The earl was not a whit offended. “All right,” said he, taking with a backward motion the direction of the gate. Then as the bull again faced towards him, he jumped from the ground, labouring painfully with arms and legs, and ever keeping his spud well advanced against the foe. Eames, holding his position a little apart from his friend, stooped low and beat the ground with his stick, and as though defying the creature. The bull felt himself defied, stood still and roared, and then made another vacillating attack.
“Hold on till we reach the gate,” said Eames.
“Ugh! ugh! Whoop! whoop!” shouted the earl. And so gradually they made good their ground.
“Now get over,” said Eames, when they had both reached the corner of the field in which the gate stood.
“And what’ll you do?” said the earl.
“I’ll go at the hedge to the right.” And Johnny as he spoke dashed his stick about, so as to monopolise, for a moment, the attention of the brute. The earl made a spring at the gate, and got well on to the upper rung. The bull seeing that his prey was going, made a final rush upon the earl and struck the timber furiously with his head, knocking his lordship down on the other side. Lord de Guest was already over, but not off the rail; and thus, though he fell, he fell in safety on the sward beyond the gate. He fell in safety, but utterly exhausted. Eames, as he had purposed, made a leap almost sideways at a thick hedge which divided the field from one of the Guestwick copses. There was a fairly broad ditch, and on the other side a quickset hedge, which had, however, been weakened and injured by trespassers at this corner, close to the gate. Eames was young and active and jumped well. He jumped so well that he carried his body full into the middle of the quickset, and then scrambled through to the other side, not without much injury to his clothes, and some damage also to his hands and face.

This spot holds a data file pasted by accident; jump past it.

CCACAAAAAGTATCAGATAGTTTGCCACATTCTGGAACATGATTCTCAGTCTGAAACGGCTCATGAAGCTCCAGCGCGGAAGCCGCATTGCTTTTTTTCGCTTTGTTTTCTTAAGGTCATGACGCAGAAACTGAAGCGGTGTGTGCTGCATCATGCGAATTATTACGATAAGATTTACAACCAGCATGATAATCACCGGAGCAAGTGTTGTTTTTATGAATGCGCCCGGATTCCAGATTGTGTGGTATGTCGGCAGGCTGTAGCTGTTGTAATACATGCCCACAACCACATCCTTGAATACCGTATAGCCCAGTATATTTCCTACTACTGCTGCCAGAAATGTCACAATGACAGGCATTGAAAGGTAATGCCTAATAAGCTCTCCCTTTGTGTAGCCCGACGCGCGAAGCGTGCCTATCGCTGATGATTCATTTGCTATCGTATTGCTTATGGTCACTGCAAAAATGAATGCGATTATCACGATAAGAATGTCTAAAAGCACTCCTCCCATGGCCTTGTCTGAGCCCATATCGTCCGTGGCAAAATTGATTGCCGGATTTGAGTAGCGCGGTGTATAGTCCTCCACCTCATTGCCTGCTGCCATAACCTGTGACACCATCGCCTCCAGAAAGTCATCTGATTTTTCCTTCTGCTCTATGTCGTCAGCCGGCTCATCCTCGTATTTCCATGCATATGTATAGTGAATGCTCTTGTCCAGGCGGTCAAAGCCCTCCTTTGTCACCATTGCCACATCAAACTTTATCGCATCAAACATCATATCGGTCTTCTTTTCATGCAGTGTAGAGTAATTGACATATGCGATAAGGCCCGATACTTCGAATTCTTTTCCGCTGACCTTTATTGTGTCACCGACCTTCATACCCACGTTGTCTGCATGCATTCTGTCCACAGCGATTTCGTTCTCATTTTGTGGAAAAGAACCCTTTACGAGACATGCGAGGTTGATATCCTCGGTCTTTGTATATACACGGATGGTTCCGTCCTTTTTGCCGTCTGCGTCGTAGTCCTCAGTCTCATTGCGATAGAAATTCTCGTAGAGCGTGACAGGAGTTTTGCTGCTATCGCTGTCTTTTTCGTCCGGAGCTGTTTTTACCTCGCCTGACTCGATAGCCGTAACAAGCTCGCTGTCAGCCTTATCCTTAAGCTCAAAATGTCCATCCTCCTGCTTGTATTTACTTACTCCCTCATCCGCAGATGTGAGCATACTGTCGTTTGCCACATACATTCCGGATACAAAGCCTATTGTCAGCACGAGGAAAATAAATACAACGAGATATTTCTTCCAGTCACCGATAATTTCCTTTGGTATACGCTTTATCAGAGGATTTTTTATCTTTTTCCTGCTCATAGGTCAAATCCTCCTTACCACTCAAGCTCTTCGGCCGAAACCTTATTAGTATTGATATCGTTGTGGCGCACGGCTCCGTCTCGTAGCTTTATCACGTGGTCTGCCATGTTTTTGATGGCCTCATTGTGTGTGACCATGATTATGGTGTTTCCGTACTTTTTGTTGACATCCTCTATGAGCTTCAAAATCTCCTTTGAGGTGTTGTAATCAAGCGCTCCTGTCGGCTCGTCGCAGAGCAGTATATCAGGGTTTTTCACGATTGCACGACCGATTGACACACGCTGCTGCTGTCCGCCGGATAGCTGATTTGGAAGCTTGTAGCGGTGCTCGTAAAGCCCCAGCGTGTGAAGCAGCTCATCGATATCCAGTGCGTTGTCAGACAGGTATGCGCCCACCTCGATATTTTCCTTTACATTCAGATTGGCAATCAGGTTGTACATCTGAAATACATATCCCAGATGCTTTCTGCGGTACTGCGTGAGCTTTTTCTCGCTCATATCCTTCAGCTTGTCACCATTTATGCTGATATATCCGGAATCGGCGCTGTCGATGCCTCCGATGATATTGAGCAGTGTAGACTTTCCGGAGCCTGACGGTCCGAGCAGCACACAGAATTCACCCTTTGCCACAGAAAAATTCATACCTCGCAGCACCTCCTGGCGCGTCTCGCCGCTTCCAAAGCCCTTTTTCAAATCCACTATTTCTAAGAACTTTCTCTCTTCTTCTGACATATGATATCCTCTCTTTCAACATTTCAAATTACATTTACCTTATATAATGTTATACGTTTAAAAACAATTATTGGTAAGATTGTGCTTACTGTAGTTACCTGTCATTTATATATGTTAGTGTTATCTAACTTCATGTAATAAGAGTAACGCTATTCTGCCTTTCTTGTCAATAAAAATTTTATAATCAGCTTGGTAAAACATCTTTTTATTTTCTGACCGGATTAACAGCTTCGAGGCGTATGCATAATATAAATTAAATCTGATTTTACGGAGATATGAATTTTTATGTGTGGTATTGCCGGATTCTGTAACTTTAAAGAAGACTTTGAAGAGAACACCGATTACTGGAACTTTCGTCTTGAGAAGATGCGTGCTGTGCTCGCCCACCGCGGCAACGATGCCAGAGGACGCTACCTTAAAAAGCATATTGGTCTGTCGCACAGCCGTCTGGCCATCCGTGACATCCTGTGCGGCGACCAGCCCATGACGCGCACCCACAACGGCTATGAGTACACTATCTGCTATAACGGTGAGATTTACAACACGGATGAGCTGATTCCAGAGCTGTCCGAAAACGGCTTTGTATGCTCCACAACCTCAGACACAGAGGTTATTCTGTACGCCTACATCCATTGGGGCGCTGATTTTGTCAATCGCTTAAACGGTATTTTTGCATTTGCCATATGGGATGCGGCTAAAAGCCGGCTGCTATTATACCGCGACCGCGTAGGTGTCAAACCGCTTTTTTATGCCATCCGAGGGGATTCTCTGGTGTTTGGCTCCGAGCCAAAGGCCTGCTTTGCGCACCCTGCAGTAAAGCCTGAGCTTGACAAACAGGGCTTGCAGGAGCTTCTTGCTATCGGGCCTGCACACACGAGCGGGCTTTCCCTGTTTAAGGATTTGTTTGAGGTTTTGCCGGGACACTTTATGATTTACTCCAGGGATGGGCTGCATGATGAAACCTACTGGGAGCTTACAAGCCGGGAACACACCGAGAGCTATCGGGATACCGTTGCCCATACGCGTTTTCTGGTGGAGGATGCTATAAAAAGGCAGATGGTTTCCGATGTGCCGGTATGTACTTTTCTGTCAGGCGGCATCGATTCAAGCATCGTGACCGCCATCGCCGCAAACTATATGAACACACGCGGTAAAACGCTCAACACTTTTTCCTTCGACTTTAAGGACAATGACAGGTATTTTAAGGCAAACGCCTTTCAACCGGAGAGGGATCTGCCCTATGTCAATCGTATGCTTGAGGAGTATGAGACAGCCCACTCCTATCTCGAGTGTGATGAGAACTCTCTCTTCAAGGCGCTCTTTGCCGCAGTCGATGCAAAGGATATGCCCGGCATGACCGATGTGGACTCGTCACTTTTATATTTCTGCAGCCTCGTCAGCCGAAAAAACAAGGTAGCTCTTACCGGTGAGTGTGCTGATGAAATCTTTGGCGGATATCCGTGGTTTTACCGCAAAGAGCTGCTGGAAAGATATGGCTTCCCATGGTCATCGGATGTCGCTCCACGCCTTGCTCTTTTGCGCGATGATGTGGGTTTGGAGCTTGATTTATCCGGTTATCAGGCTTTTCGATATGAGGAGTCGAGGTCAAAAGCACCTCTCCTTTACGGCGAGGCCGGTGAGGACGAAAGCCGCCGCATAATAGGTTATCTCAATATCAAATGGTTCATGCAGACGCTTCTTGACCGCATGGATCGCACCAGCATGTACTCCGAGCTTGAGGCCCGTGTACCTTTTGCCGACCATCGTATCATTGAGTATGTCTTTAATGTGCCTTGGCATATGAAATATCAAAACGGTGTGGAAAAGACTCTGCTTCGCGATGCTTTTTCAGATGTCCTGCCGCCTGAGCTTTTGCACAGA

The beast, recovering from his shock against the wooden bars, looked wistfully at his last retreating enemy, as he still struggled amidst the bushes. He looked at the ditch and at the broken hedge, but he did not understand how weak were the impediments in his way. He had knocked his head against the stout timber, which was strong enough to oppose him, but was dismayed by the brambles which he might have trodden under foot without an effort How many of us are like the bull, turning away conquered by opposition which should be as nothing to us, and breaking our feet, and worse still, our hearts, against rocks of adamant. The bull at last made up his mind that he did not dare to face the hedge; so he gave one final roar, and then turning himself round, walked placidly back amidst the herd.
Johnny made his way on to the road by a stile that led out of the copse, and was soon standing over the earl, while the blood ran down his cheeks from the scratches. One of the legs of his trousers had been caught by a stake, and was torn from the hip downward, and his hat was left in the field, the only trophy for the bull.
“I hope you’re not hurt, my lord,” he said.
“Oh dear, no; but I’m terribly out of breath. Why, you’re bleeding all over. He didn’t get at you, did he?”
“It’s only the thorns in the hedge,” said Johnny, passing his hand over his face.
“But I’ve lost my hat.”
“There are plenty more hats,” said the earl.
“I think I’ll have a try for it,” said Johnny, with whom the means of getting hats had not been so plentiful as with the earl.
“He looks quiet now.” And he moved towards the gate.
But Lord de Guest jumped upon his feet, and seized the young man by the collar of his coat.
“Go after your hat!” said he.
“You must be a fool to think of it. If you’re afraid of catching cold, you shall have mine.”
“I’m not the least afraid of catching cold,” said Johnny.
“Is he often like that, my lord?” And he made a motion with his head towards the bull.
“The gentlest creature alive; he’s like a lamb generally — just like a lamb. Perhaps he saw my red pocket-handkerchief.” And Lord de Guest showed his friend that he carried such an article.
“But where should I have been if you hadn’t come up?”
“You’d have got to the gate, my lord.”
“Yes; with my feet foremost, and four men carrying me. I’m very thirsty. You don’t happen to carry a flask, do you?”
“No, my lord, I don’t.”
“Then we’ll make the best of our way home, and have a glass of wine there.” And on this occasion his lordship intended that his offer should be accepted.
Last updated Monday, December 22, 2014 at 10:55